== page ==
‘Your Turkish Sister Is Killing Journalism’: Turkish Journalist Exposes CNN’s Terrible Erdogan Coverage

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Phillip Stucky Contributor
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Turkish journalist Ilhan Tanir condemned what he characterized as CNN Turk’s inadequate coverage of Turkish President Recep Tayyip Erdogan, in a Wednesday episode of “Tucker Carlson Tonight.”

“CNN Turk now just addressing the latest election coverage that we just finished at March 1. But one problem, there is just one problem, this problem with CNN Turk, the way that they are reflecting Turkish politics, it is basically a mock of the Turkish government that has been going on for years,” Tanir explained.

The journalist then went on to explain that the problems began when a new family took over CNN’s sister network and fired respected journalists. He also explained that this isn’t the first time that the family has destroyed a news outlet and turned it into one favorable to the Erdogan government, creating a chain of outlets dedicated to propaganda-style coverage. 

Tucker then clarified, “I’m confused. CNN Turk, you say, is a mouthpiece for the anti-American authoritarian government of Turkey, which indicts journalists, including you, but CNN lends its brand to this channel? Why would CNN do that?” The journalist responded that CNN is making money as a result of their decision to allow CNN Turk to continue to use their name. (RELATED: Erdogan Uses New Zealand Mosque Shootings To Condemn The Whole World)

Carlson then asked what the journalist would say to CNN head Jeff Zucker if he had the chance to share his concerns about CNN Turk’s reporting standards.

“Look, it is killing journalism, your Turkish sister is killing journalism,” Tanir replied. “They are covering wall-to-wall the Turkish government propaganda, which since 2016 shut down about 200 media organizations. Mr. Erdogan is still the country, Turkey is still the country, that jails the most journalists in the world. For the last three-four years. And your outlet in Turkey is basically propagating for this government. So how can you let this go forever?” Tanir asked before concluding, “He should apologize for what has been going on for the last several years. And he should, as soon as he gets investigating, he has to do something about it.”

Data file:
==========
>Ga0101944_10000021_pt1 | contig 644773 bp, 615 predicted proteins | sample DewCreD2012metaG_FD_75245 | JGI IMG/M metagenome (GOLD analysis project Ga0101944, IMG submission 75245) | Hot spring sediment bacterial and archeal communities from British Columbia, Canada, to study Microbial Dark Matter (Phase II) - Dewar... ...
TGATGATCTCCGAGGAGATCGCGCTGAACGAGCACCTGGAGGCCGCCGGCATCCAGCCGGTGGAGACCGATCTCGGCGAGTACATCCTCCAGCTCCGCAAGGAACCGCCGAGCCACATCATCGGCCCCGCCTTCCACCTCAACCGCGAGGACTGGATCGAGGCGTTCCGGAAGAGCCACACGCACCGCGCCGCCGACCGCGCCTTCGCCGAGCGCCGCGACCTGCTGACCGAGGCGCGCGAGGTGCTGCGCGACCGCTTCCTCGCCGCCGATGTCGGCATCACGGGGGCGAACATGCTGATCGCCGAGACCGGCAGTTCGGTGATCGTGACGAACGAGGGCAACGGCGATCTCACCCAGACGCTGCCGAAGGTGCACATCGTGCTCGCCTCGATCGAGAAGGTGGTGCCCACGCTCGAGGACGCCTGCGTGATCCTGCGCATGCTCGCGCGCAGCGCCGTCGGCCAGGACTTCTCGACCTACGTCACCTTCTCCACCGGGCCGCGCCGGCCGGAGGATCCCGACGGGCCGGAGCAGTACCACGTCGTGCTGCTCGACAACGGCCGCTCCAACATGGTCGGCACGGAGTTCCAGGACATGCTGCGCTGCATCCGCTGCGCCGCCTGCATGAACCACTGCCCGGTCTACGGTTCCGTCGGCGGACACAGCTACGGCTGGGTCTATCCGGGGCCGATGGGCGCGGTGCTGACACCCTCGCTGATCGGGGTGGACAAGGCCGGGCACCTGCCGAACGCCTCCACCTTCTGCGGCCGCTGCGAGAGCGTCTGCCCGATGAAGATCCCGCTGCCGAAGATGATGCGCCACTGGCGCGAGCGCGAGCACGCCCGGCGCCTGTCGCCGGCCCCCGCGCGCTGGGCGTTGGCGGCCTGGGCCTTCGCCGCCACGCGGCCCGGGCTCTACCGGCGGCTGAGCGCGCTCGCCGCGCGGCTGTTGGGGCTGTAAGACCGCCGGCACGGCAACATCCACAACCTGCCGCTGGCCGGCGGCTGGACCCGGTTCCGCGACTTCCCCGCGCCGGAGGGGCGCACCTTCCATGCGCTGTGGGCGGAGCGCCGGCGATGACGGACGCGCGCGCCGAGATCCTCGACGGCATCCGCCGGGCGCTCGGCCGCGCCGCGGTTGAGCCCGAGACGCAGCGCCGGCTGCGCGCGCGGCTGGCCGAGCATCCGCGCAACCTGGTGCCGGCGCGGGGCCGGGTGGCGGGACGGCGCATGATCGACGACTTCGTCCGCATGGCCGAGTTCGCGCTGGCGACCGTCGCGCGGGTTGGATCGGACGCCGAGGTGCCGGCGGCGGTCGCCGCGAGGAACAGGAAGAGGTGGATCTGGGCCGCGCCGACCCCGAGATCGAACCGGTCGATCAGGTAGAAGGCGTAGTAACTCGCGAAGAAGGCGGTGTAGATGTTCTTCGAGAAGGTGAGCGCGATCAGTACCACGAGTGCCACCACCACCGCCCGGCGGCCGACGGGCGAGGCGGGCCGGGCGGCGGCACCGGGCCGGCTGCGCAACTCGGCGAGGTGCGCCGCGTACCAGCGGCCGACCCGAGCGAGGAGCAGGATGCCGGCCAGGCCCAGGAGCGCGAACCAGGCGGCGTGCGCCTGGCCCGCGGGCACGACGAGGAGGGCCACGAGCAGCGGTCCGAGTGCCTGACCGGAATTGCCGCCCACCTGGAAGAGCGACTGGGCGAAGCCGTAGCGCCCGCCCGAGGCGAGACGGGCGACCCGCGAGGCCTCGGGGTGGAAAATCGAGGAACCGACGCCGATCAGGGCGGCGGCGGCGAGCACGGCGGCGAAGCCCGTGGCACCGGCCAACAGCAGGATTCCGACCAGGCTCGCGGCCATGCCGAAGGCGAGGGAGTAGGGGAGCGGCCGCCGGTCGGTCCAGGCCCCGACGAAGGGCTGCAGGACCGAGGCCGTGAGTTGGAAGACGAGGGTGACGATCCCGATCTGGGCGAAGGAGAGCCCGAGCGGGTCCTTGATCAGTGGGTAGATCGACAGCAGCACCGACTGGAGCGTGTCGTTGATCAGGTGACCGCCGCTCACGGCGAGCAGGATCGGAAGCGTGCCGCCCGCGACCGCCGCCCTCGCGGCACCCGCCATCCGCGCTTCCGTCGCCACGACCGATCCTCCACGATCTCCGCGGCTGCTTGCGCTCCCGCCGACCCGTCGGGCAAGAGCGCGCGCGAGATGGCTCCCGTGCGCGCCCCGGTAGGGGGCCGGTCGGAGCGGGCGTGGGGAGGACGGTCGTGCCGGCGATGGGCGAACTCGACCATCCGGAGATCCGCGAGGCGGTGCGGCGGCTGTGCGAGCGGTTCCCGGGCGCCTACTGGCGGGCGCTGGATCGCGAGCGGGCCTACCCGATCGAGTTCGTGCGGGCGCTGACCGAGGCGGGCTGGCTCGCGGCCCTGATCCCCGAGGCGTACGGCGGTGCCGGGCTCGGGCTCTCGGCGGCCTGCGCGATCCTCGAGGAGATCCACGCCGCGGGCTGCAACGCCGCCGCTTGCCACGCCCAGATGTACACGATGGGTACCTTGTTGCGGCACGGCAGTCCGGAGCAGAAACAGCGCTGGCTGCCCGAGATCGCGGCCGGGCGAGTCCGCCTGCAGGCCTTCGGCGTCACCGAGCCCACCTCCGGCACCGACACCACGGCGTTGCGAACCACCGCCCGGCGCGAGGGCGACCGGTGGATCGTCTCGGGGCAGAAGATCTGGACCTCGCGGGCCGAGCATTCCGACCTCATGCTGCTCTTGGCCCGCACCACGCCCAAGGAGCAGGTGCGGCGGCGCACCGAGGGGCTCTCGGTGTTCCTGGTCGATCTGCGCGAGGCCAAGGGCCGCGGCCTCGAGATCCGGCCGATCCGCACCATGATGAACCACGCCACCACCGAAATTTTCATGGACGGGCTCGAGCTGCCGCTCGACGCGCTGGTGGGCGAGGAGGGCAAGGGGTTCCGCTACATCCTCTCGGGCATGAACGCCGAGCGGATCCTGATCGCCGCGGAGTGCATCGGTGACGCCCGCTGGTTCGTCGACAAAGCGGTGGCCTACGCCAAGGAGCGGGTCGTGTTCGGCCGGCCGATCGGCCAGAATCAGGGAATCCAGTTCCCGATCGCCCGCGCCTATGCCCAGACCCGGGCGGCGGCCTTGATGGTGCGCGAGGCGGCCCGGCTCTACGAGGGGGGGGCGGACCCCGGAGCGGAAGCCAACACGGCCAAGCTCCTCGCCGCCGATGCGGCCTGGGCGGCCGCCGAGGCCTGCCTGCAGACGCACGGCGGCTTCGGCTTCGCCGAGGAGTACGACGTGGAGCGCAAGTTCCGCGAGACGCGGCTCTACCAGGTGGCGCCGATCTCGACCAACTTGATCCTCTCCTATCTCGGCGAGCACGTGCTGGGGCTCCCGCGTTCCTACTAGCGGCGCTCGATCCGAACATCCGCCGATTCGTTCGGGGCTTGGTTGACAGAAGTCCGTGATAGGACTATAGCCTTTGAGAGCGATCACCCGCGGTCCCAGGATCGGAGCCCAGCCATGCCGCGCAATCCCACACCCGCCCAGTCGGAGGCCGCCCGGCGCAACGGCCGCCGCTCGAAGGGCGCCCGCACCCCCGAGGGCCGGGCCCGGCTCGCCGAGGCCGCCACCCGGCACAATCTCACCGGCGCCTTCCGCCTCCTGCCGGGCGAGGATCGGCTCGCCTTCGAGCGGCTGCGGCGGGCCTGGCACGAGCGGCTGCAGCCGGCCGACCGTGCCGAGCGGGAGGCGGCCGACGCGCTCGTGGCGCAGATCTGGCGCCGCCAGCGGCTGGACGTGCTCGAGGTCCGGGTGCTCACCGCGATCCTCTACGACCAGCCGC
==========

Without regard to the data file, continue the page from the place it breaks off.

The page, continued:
The Washington Post editorial board, in March 2018, called the Turkish president out for his behavior as a dictator. “Gradually but inexorably, a nation that once aspired to be an exemplar of enlightened moderation is being transformed by Mr. Erdogan into a dreary totalitarian prison.”

The op-ed came after Erdogan sentenced 23 journalists to prison after they were alleged to be affiliated with terrorist groups. “Turkey once had a robust, independent press, but Mr. Erdogan has waged a multi-front campaign: closing media outlets, forcing others into new ownership, and using friendly judges and prosecutors. In the latest cases, some reporters and editors were convicted for what they said on Twitter,” the editorial reads.

Despite that criticism, the Post still published an op-ed from Erdogan himself in March of this year, a move that Jeffrey McCall, a professor of communications at DePauw University, criticized at the time. “Erdogan makes a solid point that all murderers or terrorists of innocent people should be treated alike and equally condemned. Letting Erdogan come off as all righteous, however, given his track record of curtailing free expression in his own country, is quite unnecessary,” he told The Daily Caller.